Wednesday, July 13, 2005

Asian Names, Qingdao Beer, and Marilyn Chin

Roger Pao has an interesting blog entry on variations of the question, "Where are you from?" so often posed to Asians living in America, Canada, Australia, Europe, etc. Check it out. I responded that an even more annoying question (to me) is when someone asks "What are you?"

I responded that I sometimes think of saying "I'm about to smack you."

On a related matter, it's discouraging how few people can even pronounce basic Asian sounds. Sure, some people can't roll their r's while speaking Spanish, but at least they know the r is supposed to be rolled! We have a long way to go as this relates to Asian languages, myself included. Languages are challenging. For example, in Mandarin, the Q makes the "ch" sound (as in chimney). So, that great city on the coast, Qingdao, is pronounced "Ching dow." And the great beer from that city, Tsingdao, was Westernized in spelling in fear that no one would be able to pronounce it, making it harder to sell. But this isn't really about beer. It's about names, languages, cultures, and power, and ultimately, probably money.

Can't we make some progress here? Why don't more middle and high schools offer Mandarin? Why are Asians still so exoticized (or absent) in nearly every major media market? Did I read correctly that among the regular television programs on all of CBS, one report showed there wasn't a single Asian actor/actress with a regular part on the whole damned network? (Please don't slam me with posts correcting me if that statistic is wrong; it may be inaccurate, but would it surprise you if it were true?) Please know I am asking these questions rhetorically. Believe me, I have my own ideas as to why these things are the way they are.

Well, I've vented again. I feel better. But I'm thinking of this because my oldest and closest friend is currently in Chiang Mai, Thailand and loves it. He's especially enamored with the food, which I told him might be the best food in the world. And he is planning to teach an Asian American Literature course at the college where he teaches (northern California), which doesn't have such a course, if you can believe it. He's not Asian, but he wants to teach it. I think the students there could use it. I've been giving him suggestions on reading--great work that speaks to many people, asks them to look at their own lives and shines light on others', as great literature will. So with Roger's blog entry in mind and in the spirit of names, language, and culture, I will recommend he start with "How I Got That Name," one of my favorite poems by Marilyn Chin.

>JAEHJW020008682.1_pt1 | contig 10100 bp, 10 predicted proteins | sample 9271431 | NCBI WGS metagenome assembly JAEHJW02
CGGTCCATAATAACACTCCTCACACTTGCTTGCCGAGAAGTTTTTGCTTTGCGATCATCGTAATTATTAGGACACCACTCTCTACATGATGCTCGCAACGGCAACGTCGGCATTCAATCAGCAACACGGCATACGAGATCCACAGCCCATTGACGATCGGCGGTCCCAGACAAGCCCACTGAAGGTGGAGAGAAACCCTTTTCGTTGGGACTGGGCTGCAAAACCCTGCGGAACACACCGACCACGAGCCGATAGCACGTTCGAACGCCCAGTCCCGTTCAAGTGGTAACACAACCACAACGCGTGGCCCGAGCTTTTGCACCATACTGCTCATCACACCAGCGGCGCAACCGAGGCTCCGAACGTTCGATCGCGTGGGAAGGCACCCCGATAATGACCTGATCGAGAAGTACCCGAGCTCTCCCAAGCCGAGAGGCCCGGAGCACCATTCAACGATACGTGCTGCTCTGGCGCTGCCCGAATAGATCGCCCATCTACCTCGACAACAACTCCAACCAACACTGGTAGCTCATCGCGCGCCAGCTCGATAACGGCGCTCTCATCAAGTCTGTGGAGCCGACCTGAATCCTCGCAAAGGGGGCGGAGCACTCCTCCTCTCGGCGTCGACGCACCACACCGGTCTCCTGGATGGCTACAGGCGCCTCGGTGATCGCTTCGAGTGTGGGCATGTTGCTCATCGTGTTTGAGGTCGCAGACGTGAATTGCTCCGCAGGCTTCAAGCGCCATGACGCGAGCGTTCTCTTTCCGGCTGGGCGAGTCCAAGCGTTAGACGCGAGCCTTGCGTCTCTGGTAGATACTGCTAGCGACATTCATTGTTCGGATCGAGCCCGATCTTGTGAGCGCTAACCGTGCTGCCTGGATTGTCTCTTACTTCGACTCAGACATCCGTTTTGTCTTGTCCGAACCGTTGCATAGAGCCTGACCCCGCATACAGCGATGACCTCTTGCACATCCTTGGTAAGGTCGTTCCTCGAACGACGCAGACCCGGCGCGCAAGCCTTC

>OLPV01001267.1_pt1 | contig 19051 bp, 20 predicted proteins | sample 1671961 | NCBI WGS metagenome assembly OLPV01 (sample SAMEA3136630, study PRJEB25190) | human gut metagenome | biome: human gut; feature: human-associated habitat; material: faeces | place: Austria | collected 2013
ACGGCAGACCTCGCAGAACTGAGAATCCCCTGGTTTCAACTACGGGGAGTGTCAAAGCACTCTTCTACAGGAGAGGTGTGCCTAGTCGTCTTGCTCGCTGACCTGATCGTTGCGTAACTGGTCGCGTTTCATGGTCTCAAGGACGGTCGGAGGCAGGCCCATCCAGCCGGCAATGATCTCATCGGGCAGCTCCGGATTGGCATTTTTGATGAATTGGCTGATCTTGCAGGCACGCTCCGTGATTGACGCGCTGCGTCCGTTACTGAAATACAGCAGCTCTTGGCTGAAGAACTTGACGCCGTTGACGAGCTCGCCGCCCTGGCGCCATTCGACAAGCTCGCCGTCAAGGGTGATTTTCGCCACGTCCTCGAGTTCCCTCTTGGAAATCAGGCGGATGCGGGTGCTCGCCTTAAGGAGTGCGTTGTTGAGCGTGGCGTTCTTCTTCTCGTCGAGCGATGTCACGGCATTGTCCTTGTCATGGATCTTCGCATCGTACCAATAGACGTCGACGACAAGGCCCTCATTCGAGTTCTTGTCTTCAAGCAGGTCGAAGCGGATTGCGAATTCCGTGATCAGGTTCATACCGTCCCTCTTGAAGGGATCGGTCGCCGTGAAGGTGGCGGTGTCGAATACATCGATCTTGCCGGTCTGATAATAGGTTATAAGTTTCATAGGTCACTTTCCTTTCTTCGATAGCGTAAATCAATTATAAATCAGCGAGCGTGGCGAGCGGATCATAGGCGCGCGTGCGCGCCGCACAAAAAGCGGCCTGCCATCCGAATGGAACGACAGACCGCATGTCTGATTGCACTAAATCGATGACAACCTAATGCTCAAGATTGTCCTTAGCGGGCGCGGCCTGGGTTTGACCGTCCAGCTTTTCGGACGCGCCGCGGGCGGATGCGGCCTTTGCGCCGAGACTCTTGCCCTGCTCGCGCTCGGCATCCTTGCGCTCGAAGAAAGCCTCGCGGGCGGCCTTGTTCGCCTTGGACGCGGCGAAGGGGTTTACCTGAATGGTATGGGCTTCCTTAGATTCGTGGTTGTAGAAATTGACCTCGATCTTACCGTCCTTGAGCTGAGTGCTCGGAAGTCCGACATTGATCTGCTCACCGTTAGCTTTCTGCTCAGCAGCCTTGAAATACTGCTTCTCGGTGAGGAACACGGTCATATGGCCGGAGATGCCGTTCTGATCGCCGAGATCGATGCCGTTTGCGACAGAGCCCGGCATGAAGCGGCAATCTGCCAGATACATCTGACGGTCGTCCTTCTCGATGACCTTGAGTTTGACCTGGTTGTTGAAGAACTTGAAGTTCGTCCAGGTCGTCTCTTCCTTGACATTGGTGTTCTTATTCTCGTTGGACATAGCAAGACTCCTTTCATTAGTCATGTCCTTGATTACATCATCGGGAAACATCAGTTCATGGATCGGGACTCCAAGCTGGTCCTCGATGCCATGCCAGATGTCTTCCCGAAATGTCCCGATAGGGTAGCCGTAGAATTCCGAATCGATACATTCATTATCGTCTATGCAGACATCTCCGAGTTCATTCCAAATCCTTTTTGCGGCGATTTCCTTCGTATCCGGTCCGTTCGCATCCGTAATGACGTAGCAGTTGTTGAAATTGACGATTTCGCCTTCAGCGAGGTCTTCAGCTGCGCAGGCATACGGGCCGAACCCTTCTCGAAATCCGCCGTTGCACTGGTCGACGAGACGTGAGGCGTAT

Cheers.

6 comments:

mor x. chang said...

Lee,

I would like to thank you for introducing me to this "blog" website. I enjoy browsing through each and everyone's stories.

I definitely will use your website as a source leading to other "bloggers" for the www.asianamericanpoetry.com website when it's done. Check it out within the next couple of days. It will be up pretty soon.

I really enjoy browsing your site. I appreciate for all you've done.

Thanks again!

I support you.

Mor

Roger Pao said...

Thanks for the discussion! Here's another snappy comeback to the "What are you?" question: "I'm someone who thinks that question is rude and thoughtless." Not necessarily something that one would try in real life (unless one wants to potentially pick a fight).

On another note, yes, I definitely agree with you that more middle and high schools should offer Mandarin as a foreign language. I'm pretty sure that there would be at least some interest...And, yes, I like your recommendation of Marilyn Chin's "How I Got That Name."

JWG said...

first question I get here in Korea, "Where are you from?"
I say Thailand, but that does not usually suffice

Lee Herrick said...

Jim,

checked out you blog...pretty cool. how long have you lived in korea? who's your team? i'm an old A's fan, but back in the Carney Lansford, Rickey Henderson era. are you from thailand or were you joking? born in s. korea?

Lee

JWG said...

Hi Lee,

No, actually I am from yr neck of the woods. Saw carney and Kingman and all those guys (Dwayne Murphy etc) play many times. In the series though i went with the giants and havent looked back. The DH is a sour thing.

I say Thailand bc I was there last year. Just that question. Hate it too. Dont mind it if it comes up in conversation, but usually, i will be minding my own and some foolio will just come up and ask me, "where are you from". For me, it isnt that big of a deal (it is an almost daily question and if i let it get to me, well, i'd have a tough time getting by), but I dont like it that people think they know more about me bc of the answer.

Now, if it is a good looking girl, the question is not minded at all...

Jim

Glenn Ingersoll said...

Did you really say, "Tsingdao was Westernized in spelling in fear that no one would be able to pronounce it, making it harder to sell" ... ? "Qingdao" is somehow less Westernized? I mean, don't you have to be pretty far along the Westernization road to use the Roman alphabet in a part of the world that had found its own solution(s) to representing language on the page?

Written English itself represents the sounds of spoken English imperfectly. though, enough, through and thought .... "ough" does not represent the same sound ... If the Q in Qingdao precisely corresponds to the Ch in Chimney why didn't the people who chose which Roman letters to represent Chinese (Mandarin?) sounds use "Ch"? Were they just stupid? Or did they have their reasons ...

There are plenty of people who have no idea what a rolled (or trilled) r is. OK? We need better & more education. We can agree on that! And the entertainment media need to represent us all better. We can agree on that!